So we read through Chapter 1, and Shane determined that his troublesome areas are primarily in organization.
The book is wonderful – specifically oriented to the tasks that teens need to do on a regular basis, and how to make them happen, especially if it’s been tough to make them happen prior to reading the book. It’s easy reading, and the activities are very do-able for anyone who takes the time to work through the book.
Best of all, the first chapter outlines the various problems – which you peruse and then circle – and one only needs to do the activities related to those problems. So you don’t spend a lifetime going through the workbook. The activities are concentrated toward whatever issues the reader might have. So Shane is working through the activities this summer, which will hopefully help him to stay on task and more organized during the school year.
However, as happens periodically in this family, I have identified a different child who is more in need of this workbook. And, on the heels of this realization, I am realizing that Dylan’s issues are so extreme that he wouldn’t be able to use the workbook. He simply doesn’t have the focus needed to get through it.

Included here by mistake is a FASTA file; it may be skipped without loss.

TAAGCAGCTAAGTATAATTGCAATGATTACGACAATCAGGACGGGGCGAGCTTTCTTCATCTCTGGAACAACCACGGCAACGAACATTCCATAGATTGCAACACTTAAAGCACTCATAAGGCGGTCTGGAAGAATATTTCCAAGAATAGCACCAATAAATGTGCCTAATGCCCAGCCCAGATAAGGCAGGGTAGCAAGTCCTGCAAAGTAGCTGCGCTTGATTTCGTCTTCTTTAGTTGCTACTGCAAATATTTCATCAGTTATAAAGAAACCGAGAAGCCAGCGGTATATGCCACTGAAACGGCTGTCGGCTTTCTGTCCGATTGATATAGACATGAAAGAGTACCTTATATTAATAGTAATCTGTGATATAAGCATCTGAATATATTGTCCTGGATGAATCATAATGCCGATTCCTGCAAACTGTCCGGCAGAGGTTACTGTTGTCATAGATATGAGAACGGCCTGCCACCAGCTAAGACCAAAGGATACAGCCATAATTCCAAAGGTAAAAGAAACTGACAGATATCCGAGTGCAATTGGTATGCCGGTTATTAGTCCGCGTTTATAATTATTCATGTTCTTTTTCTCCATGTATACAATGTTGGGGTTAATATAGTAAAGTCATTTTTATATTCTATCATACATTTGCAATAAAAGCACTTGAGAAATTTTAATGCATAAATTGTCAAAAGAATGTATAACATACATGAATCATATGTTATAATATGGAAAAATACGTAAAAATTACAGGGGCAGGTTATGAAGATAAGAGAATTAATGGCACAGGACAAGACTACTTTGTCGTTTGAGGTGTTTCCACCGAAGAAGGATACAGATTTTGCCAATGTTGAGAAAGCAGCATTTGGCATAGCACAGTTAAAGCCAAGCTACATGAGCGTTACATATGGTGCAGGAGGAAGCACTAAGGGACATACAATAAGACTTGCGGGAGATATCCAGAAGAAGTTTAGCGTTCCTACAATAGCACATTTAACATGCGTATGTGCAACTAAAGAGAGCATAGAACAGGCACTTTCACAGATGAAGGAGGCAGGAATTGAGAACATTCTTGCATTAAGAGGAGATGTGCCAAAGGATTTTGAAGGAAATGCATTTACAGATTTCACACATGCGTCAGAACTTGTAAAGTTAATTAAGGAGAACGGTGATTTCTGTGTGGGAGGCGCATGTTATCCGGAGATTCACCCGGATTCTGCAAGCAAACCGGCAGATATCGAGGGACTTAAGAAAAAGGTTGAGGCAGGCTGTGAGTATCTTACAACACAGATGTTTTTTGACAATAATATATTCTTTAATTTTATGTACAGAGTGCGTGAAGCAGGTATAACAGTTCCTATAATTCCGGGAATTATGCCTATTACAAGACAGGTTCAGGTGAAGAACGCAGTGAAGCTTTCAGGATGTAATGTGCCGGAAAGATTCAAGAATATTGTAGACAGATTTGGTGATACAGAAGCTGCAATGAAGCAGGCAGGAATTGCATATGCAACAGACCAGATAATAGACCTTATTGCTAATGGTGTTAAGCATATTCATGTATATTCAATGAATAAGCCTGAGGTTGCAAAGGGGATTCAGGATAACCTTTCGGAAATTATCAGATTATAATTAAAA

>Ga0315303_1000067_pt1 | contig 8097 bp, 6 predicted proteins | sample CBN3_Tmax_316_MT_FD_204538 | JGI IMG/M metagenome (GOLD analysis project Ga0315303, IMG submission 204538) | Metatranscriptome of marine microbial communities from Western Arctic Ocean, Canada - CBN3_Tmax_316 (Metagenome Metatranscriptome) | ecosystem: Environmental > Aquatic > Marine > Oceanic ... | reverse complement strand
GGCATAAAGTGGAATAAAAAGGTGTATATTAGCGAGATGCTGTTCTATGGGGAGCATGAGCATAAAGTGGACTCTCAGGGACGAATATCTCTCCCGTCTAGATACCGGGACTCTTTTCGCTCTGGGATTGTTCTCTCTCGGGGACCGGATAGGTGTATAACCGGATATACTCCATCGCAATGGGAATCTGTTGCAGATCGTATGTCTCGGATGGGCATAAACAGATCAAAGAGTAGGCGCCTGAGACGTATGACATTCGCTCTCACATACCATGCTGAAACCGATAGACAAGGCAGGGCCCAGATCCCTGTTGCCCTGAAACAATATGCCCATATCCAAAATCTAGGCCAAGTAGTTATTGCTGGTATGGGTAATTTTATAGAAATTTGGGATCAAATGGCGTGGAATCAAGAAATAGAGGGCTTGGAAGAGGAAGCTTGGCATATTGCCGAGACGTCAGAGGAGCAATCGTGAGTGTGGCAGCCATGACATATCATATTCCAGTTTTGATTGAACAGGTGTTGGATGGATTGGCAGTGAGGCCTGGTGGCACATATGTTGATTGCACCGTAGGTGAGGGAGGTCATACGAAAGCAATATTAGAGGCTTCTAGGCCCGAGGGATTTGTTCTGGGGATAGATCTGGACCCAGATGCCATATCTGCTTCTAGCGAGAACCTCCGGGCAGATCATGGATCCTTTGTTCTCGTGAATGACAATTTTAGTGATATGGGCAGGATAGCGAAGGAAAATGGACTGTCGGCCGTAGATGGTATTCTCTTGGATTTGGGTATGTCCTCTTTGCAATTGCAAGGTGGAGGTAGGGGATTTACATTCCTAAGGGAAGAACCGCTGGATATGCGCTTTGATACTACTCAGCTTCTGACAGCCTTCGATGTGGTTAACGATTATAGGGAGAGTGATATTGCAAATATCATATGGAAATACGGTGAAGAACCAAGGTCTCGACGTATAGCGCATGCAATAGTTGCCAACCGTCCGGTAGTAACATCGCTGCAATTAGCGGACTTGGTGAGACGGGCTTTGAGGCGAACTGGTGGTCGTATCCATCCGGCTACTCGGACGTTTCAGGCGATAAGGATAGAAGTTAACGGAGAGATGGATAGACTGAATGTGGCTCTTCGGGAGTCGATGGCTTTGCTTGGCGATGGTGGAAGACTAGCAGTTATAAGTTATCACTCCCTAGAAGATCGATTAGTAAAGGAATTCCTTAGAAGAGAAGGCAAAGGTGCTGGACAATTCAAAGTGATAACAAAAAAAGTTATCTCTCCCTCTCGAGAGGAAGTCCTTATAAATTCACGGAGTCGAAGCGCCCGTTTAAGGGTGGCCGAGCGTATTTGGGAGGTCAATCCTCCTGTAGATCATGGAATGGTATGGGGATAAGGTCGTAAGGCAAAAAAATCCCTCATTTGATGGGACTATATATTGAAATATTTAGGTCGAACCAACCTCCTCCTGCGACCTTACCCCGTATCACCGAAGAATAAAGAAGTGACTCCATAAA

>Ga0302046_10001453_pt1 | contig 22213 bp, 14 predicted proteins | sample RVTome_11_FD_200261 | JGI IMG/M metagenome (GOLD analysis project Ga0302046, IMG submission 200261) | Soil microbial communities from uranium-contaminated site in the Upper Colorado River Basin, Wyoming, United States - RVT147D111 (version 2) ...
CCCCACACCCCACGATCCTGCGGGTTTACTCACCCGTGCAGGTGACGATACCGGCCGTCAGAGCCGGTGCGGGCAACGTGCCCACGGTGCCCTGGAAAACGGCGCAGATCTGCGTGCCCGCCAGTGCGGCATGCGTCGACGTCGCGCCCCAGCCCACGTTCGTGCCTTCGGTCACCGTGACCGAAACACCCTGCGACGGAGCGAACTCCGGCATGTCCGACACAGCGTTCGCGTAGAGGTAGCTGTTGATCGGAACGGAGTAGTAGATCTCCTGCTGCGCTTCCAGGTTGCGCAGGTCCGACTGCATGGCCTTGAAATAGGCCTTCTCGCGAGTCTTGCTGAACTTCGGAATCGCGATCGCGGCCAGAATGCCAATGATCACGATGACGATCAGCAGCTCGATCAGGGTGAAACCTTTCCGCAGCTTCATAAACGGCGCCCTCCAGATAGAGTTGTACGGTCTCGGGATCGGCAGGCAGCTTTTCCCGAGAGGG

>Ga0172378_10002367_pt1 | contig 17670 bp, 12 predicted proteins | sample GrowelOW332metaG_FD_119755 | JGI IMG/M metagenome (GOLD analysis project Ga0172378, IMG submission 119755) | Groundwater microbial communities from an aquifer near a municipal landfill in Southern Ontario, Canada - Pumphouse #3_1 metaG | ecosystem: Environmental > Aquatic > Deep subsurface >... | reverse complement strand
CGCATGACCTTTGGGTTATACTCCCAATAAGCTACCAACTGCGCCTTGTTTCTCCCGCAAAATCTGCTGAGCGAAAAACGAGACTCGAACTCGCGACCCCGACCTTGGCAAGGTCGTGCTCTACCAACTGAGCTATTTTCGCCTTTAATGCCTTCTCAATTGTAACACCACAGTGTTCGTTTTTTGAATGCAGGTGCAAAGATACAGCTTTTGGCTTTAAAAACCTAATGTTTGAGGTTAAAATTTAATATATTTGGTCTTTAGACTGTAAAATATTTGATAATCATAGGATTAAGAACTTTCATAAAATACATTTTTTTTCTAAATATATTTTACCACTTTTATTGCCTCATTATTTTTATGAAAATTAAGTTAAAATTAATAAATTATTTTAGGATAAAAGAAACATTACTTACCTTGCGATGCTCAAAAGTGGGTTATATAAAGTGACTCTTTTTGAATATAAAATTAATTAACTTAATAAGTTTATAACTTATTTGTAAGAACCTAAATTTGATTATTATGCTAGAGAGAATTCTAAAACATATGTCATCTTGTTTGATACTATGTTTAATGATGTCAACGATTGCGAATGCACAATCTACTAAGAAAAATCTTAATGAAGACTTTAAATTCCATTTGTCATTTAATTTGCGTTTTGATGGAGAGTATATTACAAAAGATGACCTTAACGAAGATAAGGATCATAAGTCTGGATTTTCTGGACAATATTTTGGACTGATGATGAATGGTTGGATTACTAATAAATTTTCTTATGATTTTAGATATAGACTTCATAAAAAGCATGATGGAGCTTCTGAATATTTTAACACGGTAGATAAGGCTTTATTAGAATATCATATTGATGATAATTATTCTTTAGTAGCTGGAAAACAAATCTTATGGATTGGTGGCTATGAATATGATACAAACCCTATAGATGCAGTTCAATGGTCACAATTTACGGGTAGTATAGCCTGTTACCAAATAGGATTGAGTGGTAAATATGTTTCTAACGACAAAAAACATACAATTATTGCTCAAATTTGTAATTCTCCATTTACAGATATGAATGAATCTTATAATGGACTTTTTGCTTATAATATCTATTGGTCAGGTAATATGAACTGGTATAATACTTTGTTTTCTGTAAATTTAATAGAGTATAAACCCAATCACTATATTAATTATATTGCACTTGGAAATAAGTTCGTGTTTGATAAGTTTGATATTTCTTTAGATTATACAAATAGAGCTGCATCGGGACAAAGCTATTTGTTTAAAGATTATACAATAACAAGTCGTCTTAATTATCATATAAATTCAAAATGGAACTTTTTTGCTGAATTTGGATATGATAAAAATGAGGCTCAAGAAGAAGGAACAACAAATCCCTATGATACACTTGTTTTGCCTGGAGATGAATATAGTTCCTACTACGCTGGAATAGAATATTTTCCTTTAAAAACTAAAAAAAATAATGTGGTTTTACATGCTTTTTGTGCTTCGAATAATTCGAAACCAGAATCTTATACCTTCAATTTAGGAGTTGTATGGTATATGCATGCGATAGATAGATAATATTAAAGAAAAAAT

Still, I have decided to give Dylan a chance. Since he is morally and ethically on the right path, he only needs to tweak a few things to become a full-fledged, responsible adult. Maybe this workbook would help him!
And maybe he’ll throw it in the corner with all the other books I’ve given him over the years.
So I will let Shane use it first, and we’ll move forward with Dylan after that.
As Dylan gets ready for his second attempt to take his learner’s permit test, I have realized that I’m still angry at his dad about Dylan’s the first attempt.